While a choirboy at the Cathedral of St. Peter & Paul in Brno, the capital of Moravia, Alphonse Mucha had a divine revelation about the nature of the Baroque aesthetic. It took him to Vienna, Munich, and finally to Paris, where the 1900 Universal Exhibition brought him international renown. The spiritual and the commercial appear perfectly wedded in his work, but he was conflicted about this his entire life.
Mucha, for his own exhibition at the Salon des Cent, drew a “life-like girl with a twinge of homesickness; it is a decidedly Slavic face, with a bonnet featuring one of the embroidered regional patterns that distinguish the folk costumes in his part of the world, and her hair is adorned with daisies—[a] symbol of the Moravian fields where Mucha spent his youth” (Rennert/Weill, p. 150). This is the very rare version before letters, and it is hand-signed by Mucha.
“This is the poster that launched Mucha’s career and introduced a new artistic style into commercial lithography. Prepared by Mucha as a rush order for Sarah Bernhardt’s theatre during the Christmas period of 1894, when the printer could not find any other artist available, it is a sensitive portrayal of the actress in an ornate costume for a deeply religious play that has her, in the third act, carry a frond in a Palm Sunday procession. The full size of the poster gives the viewer an opportunity to get the full effect of the lengthy robe; the Byzantine mosaic decoration emphasizes the biblical background; Sarah’s pious expression of faith; and the gentle pastel hues whisper the commercial message instead of shouting it. It was a radical departure from prevalent poster styles, and Paris took notice of the fact. Sarah Bernhardt was so grateful she made Mucha one of her protégés, and for the next few years he was the darling of Parisian high society. During this period, Art Nouveau and le style Mucha were synonymous, and his ideas on composition and decoration were taught in every art school. It is doubtful that any other single poster has ever had such far-reaching consequences for its creator and his whole epoch” (Lendl/Prague, p. 41). This is a two-sheet poster.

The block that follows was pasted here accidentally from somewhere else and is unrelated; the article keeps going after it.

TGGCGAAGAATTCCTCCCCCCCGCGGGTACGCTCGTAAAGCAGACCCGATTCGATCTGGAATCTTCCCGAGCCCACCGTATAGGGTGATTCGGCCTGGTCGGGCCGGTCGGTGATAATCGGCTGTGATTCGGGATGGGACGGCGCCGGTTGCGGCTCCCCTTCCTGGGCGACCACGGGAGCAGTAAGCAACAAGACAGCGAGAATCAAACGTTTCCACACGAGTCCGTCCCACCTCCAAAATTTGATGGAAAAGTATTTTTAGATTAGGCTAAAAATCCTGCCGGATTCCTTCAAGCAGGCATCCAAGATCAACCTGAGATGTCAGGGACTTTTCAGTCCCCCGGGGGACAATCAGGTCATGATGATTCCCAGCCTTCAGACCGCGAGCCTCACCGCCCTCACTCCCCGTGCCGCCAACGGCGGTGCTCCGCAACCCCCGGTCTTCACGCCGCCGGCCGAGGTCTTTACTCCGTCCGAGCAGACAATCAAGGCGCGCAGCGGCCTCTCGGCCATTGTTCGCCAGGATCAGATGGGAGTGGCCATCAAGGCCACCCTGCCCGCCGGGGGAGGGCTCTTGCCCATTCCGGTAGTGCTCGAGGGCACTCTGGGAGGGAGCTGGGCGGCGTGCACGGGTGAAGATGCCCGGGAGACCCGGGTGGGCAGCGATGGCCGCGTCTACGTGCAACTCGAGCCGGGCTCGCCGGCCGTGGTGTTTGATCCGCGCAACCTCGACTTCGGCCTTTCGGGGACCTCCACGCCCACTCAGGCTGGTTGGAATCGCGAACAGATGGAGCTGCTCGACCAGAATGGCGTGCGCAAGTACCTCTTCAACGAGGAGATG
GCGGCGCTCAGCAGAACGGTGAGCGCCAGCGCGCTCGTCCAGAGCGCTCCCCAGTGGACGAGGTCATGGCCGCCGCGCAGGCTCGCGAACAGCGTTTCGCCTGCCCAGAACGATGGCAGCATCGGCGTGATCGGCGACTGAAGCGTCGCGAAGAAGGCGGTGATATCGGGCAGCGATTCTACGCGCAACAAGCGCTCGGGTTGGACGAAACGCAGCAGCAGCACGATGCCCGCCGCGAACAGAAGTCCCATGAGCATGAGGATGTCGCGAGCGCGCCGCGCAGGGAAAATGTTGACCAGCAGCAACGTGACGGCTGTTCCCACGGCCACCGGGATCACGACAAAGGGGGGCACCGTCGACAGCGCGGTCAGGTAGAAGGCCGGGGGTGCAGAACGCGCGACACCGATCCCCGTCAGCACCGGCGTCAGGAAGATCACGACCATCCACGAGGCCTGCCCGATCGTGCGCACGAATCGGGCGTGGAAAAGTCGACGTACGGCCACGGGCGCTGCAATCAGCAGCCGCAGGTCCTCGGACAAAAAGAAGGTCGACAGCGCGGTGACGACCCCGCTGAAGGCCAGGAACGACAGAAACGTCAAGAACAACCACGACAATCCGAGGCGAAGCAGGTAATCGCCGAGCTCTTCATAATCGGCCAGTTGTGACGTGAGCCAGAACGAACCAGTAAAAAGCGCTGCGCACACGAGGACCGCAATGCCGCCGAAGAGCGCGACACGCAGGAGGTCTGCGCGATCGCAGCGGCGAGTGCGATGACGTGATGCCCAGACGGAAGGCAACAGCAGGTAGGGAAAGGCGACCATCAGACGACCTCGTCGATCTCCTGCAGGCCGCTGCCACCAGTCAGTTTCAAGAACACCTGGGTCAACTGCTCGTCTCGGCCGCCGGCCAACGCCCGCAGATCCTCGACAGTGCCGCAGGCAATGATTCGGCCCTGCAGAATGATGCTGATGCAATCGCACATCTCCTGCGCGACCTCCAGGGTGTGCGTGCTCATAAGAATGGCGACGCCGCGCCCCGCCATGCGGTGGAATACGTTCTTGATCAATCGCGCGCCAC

“In this series, Mucha began to see the decorative panel as painting with a meaning deeper than mere ornament. He connected his attraction to higher ideals, expressed through the stars, with his recurring theme of beautiful women personifying the stars as floating female figures… The dramatic quality of the movement of the individual figures is also remarkable, resembling the great baroque artistic heritage of Mucha’s country” (Mucha/Art Nouveau, p. 206). “Mucha’s last and perhaps most unusual series of panels achieves an eerie effect of moonlight and starry wonder in four scenes with nocturnal nymphs… A few swirls of cloth and several hues of colour suggest a windswept eve; a modest hand gesture hints at the silent serenity of a lunar nightscape; a luminous band creates the impression of the Northern Lights; and the act of shedding the night wrap symbolises the advent of dawn. But although these are celestial allegories, the sturdy frames with a floral pattern anchor them firmly on Earth” (Lendl/Prague, p. 234). Seen left to right in the illustration are the moon, the Evening Star, the North Star, and the Morning Star. This is the larger format. (4)